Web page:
“If the ecclesiastical authority were then to impose canonical sanctions against those who remain faithful to Tradition, it would provoke a formal division in the Church,” he explained. In such cases, “the responsibility for rupture” would fall to the authorities “who exercised their power illegitimately,” and not on those who, respecting canon law, only remained faithful to their baptism.

The Catholic historian also warned the laity not to rashly reject the validity of Pope Francis’ papacy should such sanctions be imposed. He said the correct response would be: “These sanctions are unjust and illegitimate, even if you are, until proven otherwise, the legitimate Pope.”

“Until proven otherwise” means that a pope can lose his pontificate for a variety of reasons, including heresy, but these reasons must be “incontrovertible,” he said.

Heresy or the invalidity of a papal election must be “manifest” and “widely known to the whole Church,” he explained, because the Church is a visible society and not an invisible sect. It is therefore not enough that the Pope “professes or publicly favors heresy; it must be perceived as such by Catholic public opinion,” he added.

De Mattei noted that bishops, but especially cardinals (as electors and counsellors to the Pope) must see the heresy or invalidity of an election, and see its consequences. “Until then,” he said, “a Pope must be considered legitimate.”

To date, none of the cardinal electors who participated in the 2013 conclave have publicly questioned the validity of Pope Francis’ papacy.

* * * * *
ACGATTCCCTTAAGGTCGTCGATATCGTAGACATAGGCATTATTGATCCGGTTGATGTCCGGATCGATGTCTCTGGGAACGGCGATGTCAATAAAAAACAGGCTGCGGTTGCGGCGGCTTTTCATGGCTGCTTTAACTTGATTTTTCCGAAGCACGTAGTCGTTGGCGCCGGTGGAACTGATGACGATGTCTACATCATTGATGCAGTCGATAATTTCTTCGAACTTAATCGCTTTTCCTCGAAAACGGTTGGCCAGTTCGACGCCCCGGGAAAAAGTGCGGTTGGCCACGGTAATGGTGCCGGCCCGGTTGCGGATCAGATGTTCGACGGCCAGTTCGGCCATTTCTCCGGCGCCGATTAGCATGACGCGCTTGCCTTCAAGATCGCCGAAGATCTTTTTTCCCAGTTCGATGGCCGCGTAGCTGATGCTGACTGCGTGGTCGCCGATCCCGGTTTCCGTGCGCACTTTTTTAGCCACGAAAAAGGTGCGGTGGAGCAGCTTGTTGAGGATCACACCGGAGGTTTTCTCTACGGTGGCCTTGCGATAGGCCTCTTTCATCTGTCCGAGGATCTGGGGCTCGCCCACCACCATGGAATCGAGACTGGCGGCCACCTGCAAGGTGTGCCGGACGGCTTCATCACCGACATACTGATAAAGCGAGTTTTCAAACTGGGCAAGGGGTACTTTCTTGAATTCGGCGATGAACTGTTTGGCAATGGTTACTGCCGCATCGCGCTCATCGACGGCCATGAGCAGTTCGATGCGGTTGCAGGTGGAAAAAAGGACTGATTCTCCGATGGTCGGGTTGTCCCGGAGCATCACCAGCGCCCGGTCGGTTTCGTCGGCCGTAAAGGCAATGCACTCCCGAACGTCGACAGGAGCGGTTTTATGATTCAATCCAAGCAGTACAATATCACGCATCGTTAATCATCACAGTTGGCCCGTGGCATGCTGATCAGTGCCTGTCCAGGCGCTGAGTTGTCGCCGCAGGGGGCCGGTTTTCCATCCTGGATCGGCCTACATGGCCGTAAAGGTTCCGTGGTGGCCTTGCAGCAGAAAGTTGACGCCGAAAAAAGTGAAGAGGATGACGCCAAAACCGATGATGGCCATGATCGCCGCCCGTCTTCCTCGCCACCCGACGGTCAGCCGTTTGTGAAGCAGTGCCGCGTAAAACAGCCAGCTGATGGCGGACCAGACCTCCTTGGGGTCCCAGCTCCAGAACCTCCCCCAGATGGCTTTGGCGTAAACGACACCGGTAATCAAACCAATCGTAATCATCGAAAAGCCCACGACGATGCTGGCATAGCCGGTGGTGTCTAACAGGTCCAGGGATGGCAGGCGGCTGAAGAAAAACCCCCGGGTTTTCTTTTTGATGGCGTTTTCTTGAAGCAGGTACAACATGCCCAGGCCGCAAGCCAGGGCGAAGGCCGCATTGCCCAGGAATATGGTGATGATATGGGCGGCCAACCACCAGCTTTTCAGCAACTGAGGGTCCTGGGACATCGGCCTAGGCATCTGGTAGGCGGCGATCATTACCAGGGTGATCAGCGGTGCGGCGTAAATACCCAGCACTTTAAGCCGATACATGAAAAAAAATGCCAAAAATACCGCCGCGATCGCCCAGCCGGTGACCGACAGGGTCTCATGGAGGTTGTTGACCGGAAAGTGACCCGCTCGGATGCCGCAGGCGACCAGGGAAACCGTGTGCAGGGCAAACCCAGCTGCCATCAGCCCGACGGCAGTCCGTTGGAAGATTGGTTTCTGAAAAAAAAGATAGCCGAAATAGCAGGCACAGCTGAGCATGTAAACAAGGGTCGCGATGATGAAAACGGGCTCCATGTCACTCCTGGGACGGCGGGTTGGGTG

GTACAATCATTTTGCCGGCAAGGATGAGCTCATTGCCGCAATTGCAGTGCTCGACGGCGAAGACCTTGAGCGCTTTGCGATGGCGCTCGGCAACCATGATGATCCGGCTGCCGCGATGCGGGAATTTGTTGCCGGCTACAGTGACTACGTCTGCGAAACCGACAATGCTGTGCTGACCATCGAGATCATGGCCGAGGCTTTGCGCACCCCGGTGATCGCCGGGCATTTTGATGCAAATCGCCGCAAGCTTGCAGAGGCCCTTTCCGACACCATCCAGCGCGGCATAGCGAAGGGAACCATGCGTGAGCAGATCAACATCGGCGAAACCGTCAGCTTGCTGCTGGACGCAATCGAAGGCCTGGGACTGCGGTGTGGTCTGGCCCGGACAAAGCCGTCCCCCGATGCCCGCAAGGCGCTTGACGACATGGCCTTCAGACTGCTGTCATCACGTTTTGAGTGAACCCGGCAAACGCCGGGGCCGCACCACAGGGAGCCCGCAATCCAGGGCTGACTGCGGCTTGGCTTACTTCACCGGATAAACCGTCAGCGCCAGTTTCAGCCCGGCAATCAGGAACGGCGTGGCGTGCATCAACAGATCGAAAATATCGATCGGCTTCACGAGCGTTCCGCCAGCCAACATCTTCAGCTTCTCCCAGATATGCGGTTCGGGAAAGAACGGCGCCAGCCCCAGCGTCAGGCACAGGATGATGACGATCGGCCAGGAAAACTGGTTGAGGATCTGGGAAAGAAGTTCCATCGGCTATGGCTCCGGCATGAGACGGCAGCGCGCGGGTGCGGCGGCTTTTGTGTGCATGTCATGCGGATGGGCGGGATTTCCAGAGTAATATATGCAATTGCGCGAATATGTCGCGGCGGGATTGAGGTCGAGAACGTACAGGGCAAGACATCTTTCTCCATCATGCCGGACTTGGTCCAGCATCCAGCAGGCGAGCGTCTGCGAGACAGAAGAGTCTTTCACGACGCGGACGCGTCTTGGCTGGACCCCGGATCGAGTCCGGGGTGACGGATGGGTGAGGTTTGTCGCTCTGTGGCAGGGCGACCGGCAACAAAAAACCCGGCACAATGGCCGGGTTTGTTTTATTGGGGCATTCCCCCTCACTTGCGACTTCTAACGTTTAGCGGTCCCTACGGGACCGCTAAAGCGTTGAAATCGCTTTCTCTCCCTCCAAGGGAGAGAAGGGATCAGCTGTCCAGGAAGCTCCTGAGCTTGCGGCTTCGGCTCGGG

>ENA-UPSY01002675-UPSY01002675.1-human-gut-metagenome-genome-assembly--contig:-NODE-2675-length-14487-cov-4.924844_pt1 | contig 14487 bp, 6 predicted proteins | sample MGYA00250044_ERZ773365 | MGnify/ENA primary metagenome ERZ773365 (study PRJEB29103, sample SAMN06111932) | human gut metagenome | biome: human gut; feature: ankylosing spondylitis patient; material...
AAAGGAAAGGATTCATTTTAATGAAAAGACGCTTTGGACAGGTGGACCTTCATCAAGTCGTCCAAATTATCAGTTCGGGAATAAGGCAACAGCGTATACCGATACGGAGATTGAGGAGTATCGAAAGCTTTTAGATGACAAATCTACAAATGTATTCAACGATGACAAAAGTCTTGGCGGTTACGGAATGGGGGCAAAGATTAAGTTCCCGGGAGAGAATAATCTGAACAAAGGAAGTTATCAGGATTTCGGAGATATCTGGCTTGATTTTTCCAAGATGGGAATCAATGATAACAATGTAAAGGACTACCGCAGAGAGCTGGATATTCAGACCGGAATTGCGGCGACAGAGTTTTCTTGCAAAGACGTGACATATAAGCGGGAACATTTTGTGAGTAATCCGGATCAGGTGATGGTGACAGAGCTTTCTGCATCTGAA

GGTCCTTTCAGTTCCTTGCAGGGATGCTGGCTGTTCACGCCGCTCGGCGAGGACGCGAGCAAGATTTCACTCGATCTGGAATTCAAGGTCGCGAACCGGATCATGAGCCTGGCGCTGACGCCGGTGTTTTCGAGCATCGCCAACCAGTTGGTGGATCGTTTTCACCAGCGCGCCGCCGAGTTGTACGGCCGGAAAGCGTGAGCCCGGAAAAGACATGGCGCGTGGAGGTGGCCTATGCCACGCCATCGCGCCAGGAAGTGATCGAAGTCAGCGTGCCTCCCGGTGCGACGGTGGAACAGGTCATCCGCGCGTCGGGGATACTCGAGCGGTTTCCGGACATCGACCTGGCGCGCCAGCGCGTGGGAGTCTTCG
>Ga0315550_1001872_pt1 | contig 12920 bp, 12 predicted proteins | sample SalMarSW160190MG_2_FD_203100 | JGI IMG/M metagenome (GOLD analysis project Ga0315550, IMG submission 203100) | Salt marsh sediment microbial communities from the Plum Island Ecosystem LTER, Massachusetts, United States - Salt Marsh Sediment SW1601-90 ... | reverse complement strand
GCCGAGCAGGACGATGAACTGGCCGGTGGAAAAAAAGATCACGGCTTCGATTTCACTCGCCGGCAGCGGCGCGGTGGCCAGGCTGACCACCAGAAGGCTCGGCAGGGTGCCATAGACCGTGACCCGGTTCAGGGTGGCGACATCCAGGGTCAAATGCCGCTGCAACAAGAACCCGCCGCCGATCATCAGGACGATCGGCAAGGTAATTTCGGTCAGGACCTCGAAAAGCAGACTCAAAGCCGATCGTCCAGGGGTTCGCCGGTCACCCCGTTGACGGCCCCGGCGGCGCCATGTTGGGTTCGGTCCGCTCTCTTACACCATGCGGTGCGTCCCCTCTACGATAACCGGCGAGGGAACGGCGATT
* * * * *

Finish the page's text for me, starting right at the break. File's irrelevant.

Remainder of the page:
The bigger question

But Prof. de Mattei said the “bigger question” we need to look at is how we got here. “How did we arrive at having to imagine our own spiritual and moral separation “even from the Supreme Pastor, who at the moment is Jorge Mario Bergoglio?”

Looking back at recent history, he said the “leitmotif” of Benedict XVI’s pontificate was the “hermeutic of continuity,” i.e. the correct interpretation of the texts of Vatican II that is in accord with the Church’s constant tradition.

The Italian historian noted that, in two key addresses, delivered at the beginning and end of his pontificate, Pope Benedict “admits there is a link between the current crisis of faith and the Second Vatican Council, but he maintains that this crisis is due not to the Council itself, but to a bad hermeneutic, to an incorrect interpretation of its texts.”

Why, despite the efforts of John Paul II, Benedict XVI and like-minded bishops, did the hermeneutic of continuity not stop the process of the Church’s self-demolition?

“It didn’t succeed in stopping it, because one doesn’t stop a historical process with a debate over hermeneutics,” Prof. de Mattei insisted. The proponents of the hermeneutic of continuity “deluded themselves,” he said, into thinking they could “limit the discussion” to the interpretation of documents, while the proponents of a “hermeneutic of discontinuity” — or rupture with Tradition — “advanced on the field of praxis,” in keeping with “the spirit of Vatican II.”

This spirit, he said, affirmed the primacy of pastoral care, i.e. praxis, over doctrine.

“The essence of the Second Vatican Council was the triumph of pastoral care over doctrine, the transformation of pastoral care into a theology of practice, and the application of the philosophy of Marxist praxis to the life of the Church,” de Mattei argued.

“Pope Francis embodies the thesis opposing Ratzinger’s. He is not interested in theological debate, nor in the hermeneutical one. Pope Francis represents the playing out of Vatican II, and the triumph, in his person, of pastoral care over theology.”